One chapter of my Master’s thesis focused on patterns of wh-extraction from the than-complement in English. The basic idea was that different patterns of wh-extraction permit an indirect analysis of the syntax of the than-complement in different comparative constructions. Thanks to all those who helped with grammaticality and acceptability judgements!
English is typologically unusual in permitting wh-extraction from the than-complement in comparative constructions, as in (1).
(1) Who is John taller than?
(1) is a phrasal comparative, i.e. ‘than’ is underlyingly followed by a phrase (as opposed to a clause). Wh-extraction is only permitted from phrasal comparatives, not clausal comparatives, as in (2), the clausal counterpart of (1).
(2) *Who is John taller than is?
Wh-extraction from phrasal comparatives exhibits at least two patterns.
The first is seen in nominal comparatives, as in (3).
(3) a. Who did John give more presents to Mary than?
b. *What did John give more presents to Mary than?
c. *To whom did John give more presents to Mary than?
Wh-extraction of phrasal than-complements which are associated with non-subjects is ungrammatical (or at least degraded), as in (3b) and (3c), whereas wh-extraction of phrasal than-complements associated with subjects is acceptable, as in (3a).
A sub-pattern within nominal comparatives is that, when the nominal modified by more is the (external argument) subject, no wh-extraction (even wh-extraction of subject-associated phrasal than-complements) is possible, as in (4).
(4) *Who did more children give presents to Mary than?
I argued that the patterns in (3) and (4) follow if phrasal than-complements in nominal comparatives are typically small clausal than-complements.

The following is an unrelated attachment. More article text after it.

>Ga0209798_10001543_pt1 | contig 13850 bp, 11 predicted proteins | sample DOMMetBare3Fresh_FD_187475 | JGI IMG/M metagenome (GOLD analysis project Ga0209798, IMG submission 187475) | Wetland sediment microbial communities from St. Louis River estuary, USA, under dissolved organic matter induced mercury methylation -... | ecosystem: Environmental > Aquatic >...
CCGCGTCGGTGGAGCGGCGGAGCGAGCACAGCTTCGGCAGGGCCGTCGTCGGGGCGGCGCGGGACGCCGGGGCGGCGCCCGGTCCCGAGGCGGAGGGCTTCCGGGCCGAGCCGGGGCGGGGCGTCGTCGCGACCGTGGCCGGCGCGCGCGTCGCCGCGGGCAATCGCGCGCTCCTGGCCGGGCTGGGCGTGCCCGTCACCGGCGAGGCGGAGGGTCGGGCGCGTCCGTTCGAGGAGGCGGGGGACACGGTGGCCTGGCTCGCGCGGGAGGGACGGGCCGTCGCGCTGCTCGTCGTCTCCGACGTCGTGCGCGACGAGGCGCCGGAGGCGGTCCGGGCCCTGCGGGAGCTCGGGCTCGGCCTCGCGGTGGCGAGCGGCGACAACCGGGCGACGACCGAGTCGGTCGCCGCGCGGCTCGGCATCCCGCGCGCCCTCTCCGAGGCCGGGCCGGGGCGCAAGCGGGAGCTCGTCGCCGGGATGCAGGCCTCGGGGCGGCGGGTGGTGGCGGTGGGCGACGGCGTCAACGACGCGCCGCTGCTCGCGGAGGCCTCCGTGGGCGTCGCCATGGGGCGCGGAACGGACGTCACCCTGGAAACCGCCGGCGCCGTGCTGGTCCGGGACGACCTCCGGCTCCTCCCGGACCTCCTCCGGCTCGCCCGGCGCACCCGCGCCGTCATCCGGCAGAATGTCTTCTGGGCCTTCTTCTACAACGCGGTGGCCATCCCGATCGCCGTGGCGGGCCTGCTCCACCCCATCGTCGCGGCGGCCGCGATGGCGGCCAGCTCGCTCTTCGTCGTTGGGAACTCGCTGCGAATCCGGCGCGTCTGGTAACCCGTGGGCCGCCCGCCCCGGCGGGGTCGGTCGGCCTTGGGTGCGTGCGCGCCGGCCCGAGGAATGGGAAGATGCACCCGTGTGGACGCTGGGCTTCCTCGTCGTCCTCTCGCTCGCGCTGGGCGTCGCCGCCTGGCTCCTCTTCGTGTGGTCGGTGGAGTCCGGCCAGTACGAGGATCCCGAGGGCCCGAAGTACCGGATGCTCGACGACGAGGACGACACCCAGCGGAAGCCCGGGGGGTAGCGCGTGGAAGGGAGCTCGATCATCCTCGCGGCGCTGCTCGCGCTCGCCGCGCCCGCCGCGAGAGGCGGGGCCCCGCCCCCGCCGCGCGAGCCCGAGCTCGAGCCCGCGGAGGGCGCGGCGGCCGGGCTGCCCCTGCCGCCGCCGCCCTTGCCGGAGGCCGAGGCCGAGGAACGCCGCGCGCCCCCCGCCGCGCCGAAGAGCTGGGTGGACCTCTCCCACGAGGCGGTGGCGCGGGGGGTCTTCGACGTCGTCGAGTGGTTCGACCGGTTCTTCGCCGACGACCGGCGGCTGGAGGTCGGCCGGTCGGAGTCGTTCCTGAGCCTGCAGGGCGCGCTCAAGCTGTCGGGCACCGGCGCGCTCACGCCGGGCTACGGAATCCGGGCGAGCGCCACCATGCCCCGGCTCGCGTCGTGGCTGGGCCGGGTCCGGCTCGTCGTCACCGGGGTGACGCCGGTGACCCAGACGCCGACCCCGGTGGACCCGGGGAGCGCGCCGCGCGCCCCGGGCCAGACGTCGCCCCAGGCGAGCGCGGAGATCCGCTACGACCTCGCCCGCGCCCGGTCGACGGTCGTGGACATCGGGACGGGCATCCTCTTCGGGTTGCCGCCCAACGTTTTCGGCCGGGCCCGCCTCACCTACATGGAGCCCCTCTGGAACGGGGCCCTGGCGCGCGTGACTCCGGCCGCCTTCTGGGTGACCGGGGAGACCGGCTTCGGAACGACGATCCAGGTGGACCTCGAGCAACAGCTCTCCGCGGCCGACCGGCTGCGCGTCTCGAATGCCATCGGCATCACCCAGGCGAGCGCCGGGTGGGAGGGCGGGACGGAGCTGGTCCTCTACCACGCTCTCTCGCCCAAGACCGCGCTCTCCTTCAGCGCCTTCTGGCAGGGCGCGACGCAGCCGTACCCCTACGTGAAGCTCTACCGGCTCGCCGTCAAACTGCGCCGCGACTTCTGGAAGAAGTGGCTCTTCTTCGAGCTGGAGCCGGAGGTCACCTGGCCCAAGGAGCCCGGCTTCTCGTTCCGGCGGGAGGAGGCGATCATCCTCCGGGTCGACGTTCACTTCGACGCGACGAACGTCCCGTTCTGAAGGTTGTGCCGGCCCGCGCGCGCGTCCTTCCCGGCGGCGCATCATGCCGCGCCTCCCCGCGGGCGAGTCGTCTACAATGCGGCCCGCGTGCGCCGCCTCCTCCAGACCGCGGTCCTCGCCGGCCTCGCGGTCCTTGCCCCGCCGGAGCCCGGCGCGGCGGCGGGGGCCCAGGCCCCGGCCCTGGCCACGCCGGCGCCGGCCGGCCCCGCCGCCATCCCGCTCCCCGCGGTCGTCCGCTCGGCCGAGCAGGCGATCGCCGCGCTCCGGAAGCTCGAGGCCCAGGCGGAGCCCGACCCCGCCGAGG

The second pattern is seen in adverbial comparatives, as in (5).
(5) a. Who did John give presents to Mary more than?
b. What did John give presents to Mary more than?
c. To whom did John give presents to Mary more than?
Although the sentences in (5) sound a bit clunky, (5b) and (5c) are significantly better than (3b) and (3c). It seems that wh-extraction from the phrasal than-complement of adverbial comparatives is generally unrestricted.
An important sub-pattern concerns adverbial comparatives with gradable verbs such as like. Compare (6) and (7).
(6) a. John likes chocolate more than Bill.
b. Who does John like chocolate more than?
(7) a. John likes Mary more than Bill.
b. Who does John like Mary more than?
(6a) and (7a) are ambiguous, for example, in (6) Bill could be associated with either the subject John (i.e. John likes chocolate more than Bill does) or the object chocolate (i.e. John likes chocolate more than he likes Bill). (6b) is also ambiguous in the same way, i.e. who can be associated with the subject John or the object chocolate. However, (7b) is unambiguous – it can only have the interpretation where who is associated with the object Mary, i.e. John likes Mary more than he likes who? Descriptively, when the object is [+human], only the object-association interpretation is available for the wh-phrase.
This pattern is not found with non-gradable verbs such as visit, as in (8) and (9).
(8) a. John visits museums more than Bill.
b. Who does John visit museums more than?
(9) a. John visits Mary more than Bill.
b. Who does John visit Mary more than?
(8b) and (9b) are both ambiguous in the same way as (8a) and (9a).
So, the sub-pattern is that wh-extraction of phrasal than-complements is prohibited when the verb is gradable, the direct object is [+human] and the extracted phrase is associated with the subject. I argued that these patterns follow if phrasal than-complements in adverbial comparatives are genuine phrasal than-complements.
In summary, wh-extraction is prohibited from clausal than-complements, but is allowed from small clausal and genuine phrasal than-complements (though it exhibits different patterns concerning the available interpretations of the extracted element). Nominal comparatives may use clausal or small clausal than-complements, whilst adverbial comparatives may use clausal or genuine phrasal than-complements.